The Archibald was first awarded in 1921, for prize money of 400 pounds. Today, it’s worth a hefty $50,000, with the winning entry selected by the Trustees of the Art Gallery of New South Wales. As a general rule, they tend to choose the portrait that is the least appealing to the public.

Whilst the entries may not offer up anything conceptually complex, (relative to a great deal of contemporary art now), you can always guarantee some sort of controversy surrounding the prize, and for this reason alone, it’s worth following.

Particularly notable occasions were in 1964 and 1980 respectively, when there was no winner because the Trustees didn’t think any of it was up to scratch.

Another favorite Archibald moment came in 1938, when someone called Max Meldrum criticized Nora Heysen’s winning entry by saying that women could not be expected to paint as well as men. Although we can’t expect anything THIS juicy to happen in our annoyingly P/C society anymore, it’s always fun seeing how things unfold.

The Archibald Prize is great, first, and foremost, because it gives ill-informed members of the general public a chance to make unfounded value judgments on what is “good” and “bad” art. Today, at the press release for the Packing Room Prize winner, I overheard things like “that’s so fauve” and “he looks like he’s in deep thought.” These types of conversations are increasingly prevalent at an exhibition like this, and therefore allow for the exhibition to qualify as completely worthwhile attending, if only for the laughs.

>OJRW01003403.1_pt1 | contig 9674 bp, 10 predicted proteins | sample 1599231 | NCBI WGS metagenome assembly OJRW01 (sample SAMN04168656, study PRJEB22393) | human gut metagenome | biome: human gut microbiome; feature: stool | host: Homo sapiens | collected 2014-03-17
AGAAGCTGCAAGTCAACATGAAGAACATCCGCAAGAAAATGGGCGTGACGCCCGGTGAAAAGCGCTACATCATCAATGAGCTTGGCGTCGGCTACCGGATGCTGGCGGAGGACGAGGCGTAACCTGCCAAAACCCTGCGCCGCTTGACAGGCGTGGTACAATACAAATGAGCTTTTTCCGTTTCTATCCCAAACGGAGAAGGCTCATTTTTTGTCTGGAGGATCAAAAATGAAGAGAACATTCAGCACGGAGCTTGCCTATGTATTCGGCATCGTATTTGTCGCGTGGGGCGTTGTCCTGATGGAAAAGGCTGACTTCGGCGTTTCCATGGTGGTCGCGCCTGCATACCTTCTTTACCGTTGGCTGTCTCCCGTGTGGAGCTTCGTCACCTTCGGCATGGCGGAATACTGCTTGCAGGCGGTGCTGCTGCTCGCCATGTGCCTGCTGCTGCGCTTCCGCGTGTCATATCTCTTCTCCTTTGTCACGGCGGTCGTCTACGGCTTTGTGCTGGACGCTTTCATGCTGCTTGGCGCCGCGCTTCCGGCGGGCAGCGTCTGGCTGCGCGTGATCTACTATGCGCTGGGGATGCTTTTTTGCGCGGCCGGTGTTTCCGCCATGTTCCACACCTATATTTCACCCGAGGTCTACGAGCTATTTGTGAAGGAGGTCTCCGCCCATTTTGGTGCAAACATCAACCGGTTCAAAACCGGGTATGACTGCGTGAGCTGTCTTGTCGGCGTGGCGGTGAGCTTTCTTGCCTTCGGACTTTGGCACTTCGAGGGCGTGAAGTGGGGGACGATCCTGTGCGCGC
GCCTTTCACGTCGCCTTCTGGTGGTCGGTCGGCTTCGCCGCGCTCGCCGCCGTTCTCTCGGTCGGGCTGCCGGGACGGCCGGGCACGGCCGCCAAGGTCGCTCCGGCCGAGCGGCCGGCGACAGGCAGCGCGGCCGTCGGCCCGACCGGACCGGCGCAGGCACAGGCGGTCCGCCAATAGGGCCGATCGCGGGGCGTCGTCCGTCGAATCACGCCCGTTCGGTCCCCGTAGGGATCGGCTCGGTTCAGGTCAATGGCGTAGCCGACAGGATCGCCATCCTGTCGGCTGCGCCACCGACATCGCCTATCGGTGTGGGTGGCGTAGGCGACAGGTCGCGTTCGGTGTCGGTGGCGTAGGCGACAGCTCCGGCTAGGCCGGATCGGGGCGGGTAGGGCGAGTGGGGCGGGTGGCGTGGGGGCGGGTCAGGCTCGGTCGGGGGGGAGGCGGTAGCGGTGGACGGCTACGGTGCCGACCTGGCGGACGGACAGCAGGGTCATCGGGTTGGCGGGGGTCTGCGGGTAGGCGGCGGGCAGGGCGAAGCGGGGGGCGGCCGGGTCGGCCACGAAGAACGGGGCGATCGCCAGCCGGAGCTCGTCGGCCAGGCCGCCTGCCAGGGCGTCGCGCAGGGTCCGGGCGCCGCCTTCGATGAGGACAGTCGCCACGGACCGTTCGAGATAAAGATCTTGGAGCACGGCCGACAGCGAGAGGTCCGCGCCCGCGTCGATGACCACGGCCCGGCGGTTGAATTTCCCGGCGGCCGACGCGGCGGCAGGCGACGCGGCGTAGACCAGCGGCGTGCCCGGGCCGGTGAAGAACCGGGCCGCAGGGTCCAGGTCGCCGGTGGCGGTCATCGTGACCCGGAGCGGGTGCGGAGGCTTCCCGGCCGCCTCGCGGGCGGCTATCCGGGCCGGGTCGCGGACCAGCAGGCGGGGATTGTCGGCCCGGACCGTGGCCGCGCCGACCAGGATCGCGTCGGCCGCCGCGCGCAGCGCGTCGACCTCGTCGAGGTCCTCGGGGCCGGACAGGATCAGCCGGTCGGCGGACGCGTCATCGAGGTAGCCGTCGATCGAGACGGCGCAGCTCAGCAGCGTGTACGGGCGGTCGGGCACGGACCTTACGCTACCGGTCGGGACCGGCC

The pinnacle of public involvement comes in the form of the People’s Choice Award. Which is often, as patterns seem to reveal, least like the actual Archibald Winner, and 90% of the time, a study in photo realism.

Secondly, the very existence of a Packing Room Prize award is genius. It essentially gives all of those people who did the grunt work of handling and hanging the entries behind the scenes, a chance to have their say on who deserves to get noticed. First awarded in 1991, the Packing Room Prize is adjudicated by the Gallery’s Storeman, Steve Peters – who continues to claim his right to 51 per cent of the votes. The business of Archibald is democracy at its best.

This year’s Packing Room Prize went to multiple award winning artist Nafisa, for her portrait of Glenn A. Baker (pictured above), entitled Glenn in black and white. The Mumbai born Nafisa, recieves $500 and a $500 ANZ Visa Debit Card, but subsequently a lower chance of winning the $50, 000.

Baker, a three-time holder of the BBC’s Rock Brain of the Universe title, said he was enormously humbled and chuffed to join a list of winning packing room subjects, which have included musicians Neil Finn and Jimmy Barnes. The large- scale portrait shows an incredible likeness to Baker, and was intended by Nafisa to capture the writer’s larger than life, larrikin personality.

With the 34 finalists for the prize all revealed today, chosen from 849 submissions, it comes as no surprise that there are a slew of familiar past entrants. Namely, Adam Cullen, Craig Ruddy, Jasper Knight and Martin Ball.

In the spirit of giving my opinion of what should win more validity than it deserves, here are a few of my favorites:

Khue Nguyen’s “Unleashed”

Archibald’s Packing Room Prize Winner

Nick Stathopoulos’s “The Bequest”

Archibald’s Packing Room Prize Winner

Carla Fletcher’s “CW Stoneking”

Archibald’s Packing Room Prize Winner

and Apple Yin’s “The Previous Life”

Archibald’s Packing Room Prize Winner